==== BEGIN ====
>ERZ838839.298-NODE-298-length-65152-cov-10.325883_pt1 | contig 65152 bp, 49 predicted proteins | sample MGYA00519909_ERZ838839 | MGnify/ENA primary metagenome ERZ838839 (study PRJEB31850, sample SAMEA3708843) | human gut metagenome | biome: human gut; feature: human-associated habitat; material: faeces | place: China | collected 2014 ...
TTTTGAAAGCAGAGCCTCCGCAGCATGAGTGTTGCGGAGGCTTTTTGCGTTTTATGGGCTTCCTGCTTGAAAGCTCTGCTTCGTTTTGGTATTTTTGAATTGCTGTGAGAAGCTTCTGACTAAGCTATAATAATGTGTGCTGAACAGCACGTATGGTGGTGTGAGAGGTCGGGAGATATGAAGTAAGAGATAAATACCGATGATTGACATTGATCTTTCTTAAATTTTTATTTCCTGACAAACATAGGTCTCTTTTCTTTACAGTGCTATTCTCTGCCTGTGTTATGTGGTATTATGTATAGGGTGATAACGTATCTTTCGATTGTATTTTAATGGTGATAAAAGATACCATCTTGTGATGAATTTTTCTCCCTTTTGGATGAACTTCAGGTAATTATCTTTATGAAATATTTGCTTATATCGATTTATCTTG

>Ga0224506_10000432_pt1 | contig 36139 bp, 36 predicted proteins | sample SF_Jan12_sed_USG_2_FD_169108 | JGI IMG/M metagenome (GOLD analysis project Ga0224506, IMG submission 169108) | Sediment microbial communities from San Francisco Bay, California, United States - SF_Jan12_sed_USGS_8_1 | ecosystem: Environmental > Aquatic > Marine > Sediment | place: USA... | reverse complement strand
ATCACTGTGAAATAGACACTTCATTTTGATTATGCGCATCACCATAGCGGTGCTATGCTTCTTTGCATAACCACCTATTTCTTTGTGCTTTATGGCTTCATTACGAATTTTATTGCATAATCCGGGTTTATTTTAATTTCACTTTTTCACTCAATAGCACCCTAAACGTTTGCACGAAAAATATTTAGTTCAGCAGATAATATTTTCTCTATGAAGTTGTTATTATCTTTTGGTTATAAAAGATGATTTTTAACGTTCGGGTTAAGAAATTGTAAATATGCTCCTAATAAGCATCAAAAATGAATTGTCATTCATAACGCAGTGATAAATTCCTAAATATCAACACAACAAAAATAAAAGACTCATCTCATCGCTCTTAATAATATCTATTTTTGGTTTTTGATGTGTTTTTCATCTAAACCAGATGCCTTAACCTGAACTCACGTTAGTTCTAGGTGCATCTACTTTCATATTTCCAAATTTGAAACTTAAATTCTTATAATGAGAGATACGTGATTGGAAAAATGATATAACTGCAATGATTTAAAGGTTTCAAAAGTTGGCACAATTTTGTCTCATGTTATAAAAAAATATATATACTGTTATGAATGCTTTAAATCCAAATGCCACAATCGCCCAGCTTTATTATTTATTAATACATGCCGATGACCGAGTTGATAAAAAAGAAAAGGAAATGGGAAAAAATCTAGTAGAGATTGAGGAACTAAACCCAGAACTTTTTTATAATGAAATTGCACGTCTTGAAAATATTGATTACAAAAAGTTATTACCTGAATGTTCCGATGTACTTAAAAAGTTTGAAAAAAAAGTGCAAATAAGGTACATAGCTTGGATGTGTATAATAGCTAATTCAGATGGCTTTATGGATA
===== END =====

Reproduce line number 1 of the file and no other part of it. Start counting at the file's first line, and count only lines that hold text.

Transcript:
>ERZ838839.298-NODE-298-length-65152-cov-10.325883_pt1 | contig 65152 bp, 49 predicted proteins | sample MGYA00519909_ERZ838839 | MGnify/ENA primary metagenome ERZ838839 (study PRJEB31850, sample SAMEA3708843) | human gut metagenome | biome: human gut; feature: human-associated habitat; material: faeces | place: China | collected 2014 ...